Upholding Truth in a Post-Truth World
The fruit of the movement of cultural relativism is becoming manifest: many have heralded a new “post-truth” world. “Truth” is becoming whatever a person would like for it to be. People listen to sources which tell them the things they want to hear; they readily accept whatever agrees with their preconceived worldview and cast aspersions on everything which goes against it. Two people may read the same report or see the same event and come to very radically different conclusions about what it is and what it represents.
Yet is this something really new? As long as there have been people there have been different interpretations of reality. People have always understood things in ways that made sense to them, and only after great pain or struggle might perhaps change their minds about certain things. There have always been forces at work to deceive people into believing lies, distortions, and half-truths. Nothing satisfies these forces more than to see good hearted people at each other’s throats.
If we profess to be followers of the Lord Jesus Christ, we must maintain a strong confidence in the truth which has been made known in Him. He is the truth (John 14:6); through Him we can know the truth and be set free (John 8:32). We ought to strive to proclaim the truth of God in Christ to all people (Matthew 28:18-20); we can only truly proclaim the truth if we are in fact living according to the truth (1 John 2:3-6).
Truth ought to be very precious to the Christian. Christians have been exhorted to tell the truth to each other, having put away falsehood, because of our close connection with each other (Ephesians 4:23). We must uphold the truth and not wander into myths (2 Timothy 2:1-4). We are to love each other, and in fact all men, for God has loved us (Matthew 5:38-48, 1 John 4:7-21) ; and we know that love does not rejoice with unrighteousness, but rejoices in the truth (1 Corinthians 13:6).
Christians, therefore, must be known as those who uphold the truth of God in Christ, who embody the message of truth in the Gospel, men and women who speak truth and are trustworthy (cf. Galatians 5:19-21); otherwise we do not really represent Jesus who is the truth. We will be known by our fruits: if we manifest the fruit of the Spirit, many will see it and rejoice; if we manifest the works of the flesh, the Gentiles are given reason to blaspheme (cf. Matthew 5:13-16, 7:16-20, Romans 2:24). The truth of God in Christ must be in our minds, on our lips, and in our deeds.
There are times in which we will fail. We have all sinned; we all fall short of the glory of God (Romans 3:23). There are times when we will be wrong in our thoughts, feelings, and/or actions; we must humbly repent and confess to the wrong (1 John 1:9). Even as we uphold the truth of God in Christ we do well to be humble and recognize that our understanding of that truth is limited and fallible. We still have room to grow in the grace and knowledge of God in Christ (2 Peter 3:18). This need not demand collapse into relativism: the truth exists, and by it we shall all be judged by God, and we will all stand in need of His grace in that hour (Romans 14:10-12, James 4:12). The truth demands that we own up to our own limitations and failings; such humility is generally respected.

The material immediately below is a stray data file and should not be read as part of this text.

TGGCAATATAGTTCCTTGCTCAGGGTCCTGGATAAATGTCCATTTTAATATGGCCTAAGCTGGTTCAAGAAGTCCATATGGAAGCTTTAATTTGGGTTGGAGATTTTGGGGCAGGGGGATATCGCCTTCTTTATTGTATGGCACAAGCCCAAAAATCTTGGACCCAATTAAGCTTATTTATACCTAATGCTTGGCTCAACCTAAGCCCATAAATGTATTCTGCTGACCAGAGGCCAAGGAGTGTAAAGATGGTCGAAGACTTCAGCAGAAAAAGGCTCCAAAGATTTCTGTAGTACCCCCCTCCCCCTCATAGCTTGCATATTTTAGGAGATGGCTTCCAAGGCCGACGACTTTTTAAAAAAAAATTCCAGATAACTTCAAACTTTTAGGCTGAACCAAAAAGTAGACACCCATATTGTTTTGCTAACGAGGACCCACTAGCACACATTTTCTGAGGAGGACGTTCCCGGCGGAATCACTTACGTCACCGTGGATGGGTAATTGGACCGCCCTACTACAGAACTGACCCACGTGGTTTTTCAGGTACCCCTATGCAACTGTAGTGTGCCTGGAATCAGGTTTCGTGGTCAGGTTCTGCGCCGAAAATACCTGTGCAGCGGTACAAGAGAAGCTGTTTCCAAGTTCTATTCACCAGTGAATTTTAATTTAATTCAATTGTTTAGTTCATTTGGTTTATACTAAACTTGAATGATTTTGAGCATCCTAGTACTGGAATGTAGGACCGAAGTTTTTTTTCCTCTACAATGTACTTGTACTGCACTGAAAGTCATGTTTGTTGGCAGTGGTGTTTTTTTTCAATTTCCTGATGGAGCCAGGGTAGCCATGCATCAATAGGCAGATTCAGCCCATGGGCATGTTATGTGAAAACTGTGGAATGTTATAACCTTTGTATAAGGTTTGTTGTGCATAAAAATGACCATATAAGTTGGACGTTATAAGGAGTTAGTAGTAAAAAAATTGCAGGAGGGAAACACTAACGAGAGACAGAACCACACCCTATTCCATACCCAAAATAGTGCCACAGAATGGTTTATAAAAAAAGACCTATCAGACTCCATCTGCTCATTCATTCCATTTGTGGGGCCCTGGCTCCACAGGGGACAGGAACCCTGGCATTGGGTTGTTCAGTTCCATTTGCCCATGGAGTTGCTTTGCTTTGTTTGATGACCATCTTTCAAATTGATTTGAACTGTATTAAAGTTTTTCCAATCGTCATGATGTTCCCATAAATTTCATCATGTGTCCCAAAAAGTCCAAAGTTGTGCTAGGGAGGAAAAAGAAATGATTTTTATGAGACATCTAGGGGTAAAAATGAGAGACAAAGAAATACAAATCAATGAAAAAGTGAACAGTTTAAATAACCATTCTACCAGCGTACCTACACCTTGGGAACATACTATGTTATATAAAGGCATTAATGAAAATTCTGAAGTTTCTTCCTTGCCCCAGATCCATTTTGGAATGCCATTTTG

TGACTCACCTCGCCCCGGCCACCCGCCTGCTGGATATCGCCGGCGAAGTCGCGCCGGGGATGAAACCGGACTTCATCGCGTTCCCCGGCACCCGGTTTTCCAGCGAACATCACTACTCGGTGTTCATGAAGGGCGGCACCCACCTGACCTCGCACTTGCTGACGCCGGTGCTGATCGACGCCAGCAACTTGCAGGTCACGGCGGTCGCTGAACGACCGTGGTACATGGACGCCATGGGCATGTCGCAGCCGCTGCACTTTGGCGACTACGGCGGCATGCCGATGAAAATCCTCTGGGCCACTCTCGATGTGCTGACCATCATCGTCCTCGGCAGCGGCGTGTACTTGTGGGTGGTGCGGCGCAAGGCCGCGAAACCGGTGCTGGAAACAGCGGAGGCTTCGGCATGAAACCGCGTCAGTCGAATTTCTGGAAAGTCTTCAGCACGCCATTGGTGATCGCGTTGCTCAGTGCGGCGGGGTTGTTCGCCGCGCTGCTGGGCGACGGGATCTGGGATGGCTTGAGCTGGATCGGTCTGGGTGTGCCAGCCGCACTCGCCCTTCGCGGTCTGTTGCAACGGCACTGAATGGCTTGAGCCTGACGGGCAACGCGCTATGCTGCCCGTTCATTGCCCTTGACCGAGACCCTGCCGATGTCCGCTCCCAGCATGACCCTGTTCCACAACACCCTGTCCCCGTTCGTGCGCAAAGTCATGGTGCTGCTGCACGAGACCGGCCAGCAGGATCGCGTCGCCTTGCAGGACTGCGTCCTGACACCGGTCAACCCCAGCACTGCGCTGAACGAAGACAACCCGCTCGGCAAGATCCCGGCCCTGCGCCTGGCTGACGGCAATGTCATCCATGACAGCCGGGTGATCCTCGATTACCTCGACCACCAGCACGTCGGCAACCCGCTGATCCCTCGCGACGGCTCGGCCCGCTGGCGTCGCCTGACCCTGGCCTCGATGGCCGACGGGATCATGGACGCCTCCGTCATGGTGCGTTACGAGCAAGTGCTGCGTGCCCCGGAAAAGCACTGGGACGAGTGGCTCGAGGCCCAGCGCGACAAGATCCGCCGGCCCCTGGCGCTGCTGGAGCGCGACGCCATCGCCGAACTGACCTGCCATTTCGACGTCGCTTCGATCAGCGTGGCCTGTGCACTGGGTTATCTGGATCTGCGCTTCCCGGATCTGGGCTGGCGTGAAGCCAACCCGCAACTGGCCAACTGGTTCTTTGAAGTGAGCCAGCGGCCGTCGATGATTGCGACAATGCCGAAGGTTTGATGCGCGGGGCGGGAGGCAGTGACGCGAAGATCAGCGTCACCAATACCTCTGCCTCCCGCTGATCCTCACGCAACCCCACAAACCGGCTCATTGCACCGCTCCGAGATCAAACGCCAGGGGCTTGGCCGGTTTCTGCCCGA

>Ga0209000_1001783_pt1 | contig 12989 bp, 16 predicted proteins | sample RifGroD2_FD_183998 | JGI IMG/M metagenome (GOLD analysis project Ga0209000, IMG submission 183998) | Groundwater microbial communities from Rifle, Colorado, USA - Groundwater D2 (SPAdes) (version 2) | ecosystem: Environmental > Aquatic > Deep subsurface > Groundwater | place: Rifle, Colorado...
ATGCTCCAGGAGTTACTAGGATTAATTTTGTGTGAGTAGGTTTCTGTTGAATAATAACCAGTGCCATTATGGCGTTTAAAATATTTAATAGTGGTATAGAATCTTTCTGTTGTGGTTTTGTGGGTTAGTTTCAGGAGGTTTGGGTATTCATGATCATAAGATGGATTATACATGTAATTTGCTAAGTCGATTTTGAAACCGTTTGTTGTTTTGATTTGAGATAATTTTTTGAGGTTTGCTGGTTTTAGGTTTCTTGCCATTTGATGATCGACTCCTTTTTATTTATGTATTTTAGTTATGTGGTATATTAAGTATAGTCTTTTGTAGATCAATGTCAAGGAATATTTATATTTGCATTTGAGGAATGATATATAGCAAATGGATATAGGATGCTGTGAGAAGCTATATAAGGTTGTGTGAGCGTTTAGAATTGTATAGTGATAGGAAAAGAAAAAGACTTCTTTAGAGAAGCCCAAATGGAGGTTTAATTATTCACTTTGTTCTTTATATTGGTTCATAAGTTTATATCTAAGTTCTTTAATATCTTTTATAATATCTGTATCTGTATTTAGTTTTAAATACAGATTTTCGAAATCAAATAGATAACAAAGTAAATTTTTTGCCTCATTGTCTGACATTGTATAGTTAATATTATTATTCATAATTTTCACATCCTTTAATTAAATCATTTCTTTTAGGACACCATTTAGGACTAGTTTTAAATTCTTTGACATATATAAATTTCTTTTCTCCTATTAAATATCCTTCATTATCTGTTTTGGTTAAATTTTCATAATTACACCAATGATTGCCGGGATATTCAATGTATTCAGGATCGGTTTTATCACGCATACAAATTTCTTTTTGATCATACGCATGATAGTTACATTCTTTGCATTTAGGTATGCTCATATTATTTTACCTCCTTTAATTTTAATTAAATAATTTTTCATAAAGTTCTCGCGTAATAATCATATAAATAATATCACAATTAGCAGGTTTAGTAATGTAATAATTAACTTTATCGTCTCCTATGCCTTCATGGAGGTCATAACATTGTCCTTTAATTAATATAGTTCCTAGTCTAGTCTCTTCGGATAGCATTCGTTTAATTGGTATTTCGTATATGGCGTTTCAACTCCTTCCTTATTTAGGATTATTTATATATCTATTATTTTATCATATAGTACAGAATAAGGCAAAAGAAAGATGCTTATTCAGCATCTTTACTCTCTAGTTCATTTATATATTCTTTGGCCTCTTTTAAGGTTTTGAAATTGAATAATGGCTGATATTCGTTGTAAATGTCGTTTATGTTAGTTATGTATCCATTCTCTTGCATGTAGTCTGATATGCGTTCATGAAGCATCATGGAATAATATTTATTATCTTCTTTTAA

Truth is uncomfortable. The Word of God convicts us of sin and pierces our innermost being (Hebrews 4:12). The Scriptures bear witness constantly how people proved more willing to condemn the messenger of truth than to repent and uphold truth. Jesus is the truth: Jesus suffered and died, and Jesus calls His disciples to pick up their crosses and follow after Him (Matthew 16:24). We will look into the mirror of truth and not like what we see; will we prove willing to change to conform to the truth or believe in a lie motivated by fear and apprehension (cf. James 1:22-25)?
The greatest truth is found in God in Christ, and yet there are plenty of other matters in the world which feature discussions about truth. Christians do well to strive for integrity and excellence even in these lesser matters; if people in the world feel as if they cannot trust the Christian to speak truth about lesser and worldly matters, how can we expect them to trust the Christian to speak truth about the greater and more excellent things?
Christians therefore must uphold truth in a “post-truth” world. We must proclaim the truth of God in Christ in our thoughts, words, and actions; we must stand firm against every attack against, delusion, distraction, and distortion of that truth. We must expect the forces of evil to conspire to tempt us to leave the truth and to hinder our witness of the truth; we must put our trust in God for strength to overcome them (Ephesians 6:10-18). In our dealings we must prove willing to speak the truth on matters trivial or profound. We must find it worthwhile to verify whatever we say or share to the best of our ability. We must prove willing to critically evaluate claims and not merely accept whatever would reinforce our preconceived notions and dismiss whatever might challenge them. We do well to give others a hearing, to give the benefit of the doubt, yet not prove naïve, ever remaining “wise as serpents but harmless as doves” in our conversation and behavior (Matthew 10:16). We must live so as to be ready at any moment to give an account to God who judges the living and the dead; we have the assurance that the truth, and only the truth, will endure and remain (1 Peter 1:22-25). May we uphold the truth in a “post-truth” world, trust in Jesus who is the truth, and obtain life in Him!
Ethan R. Longhenry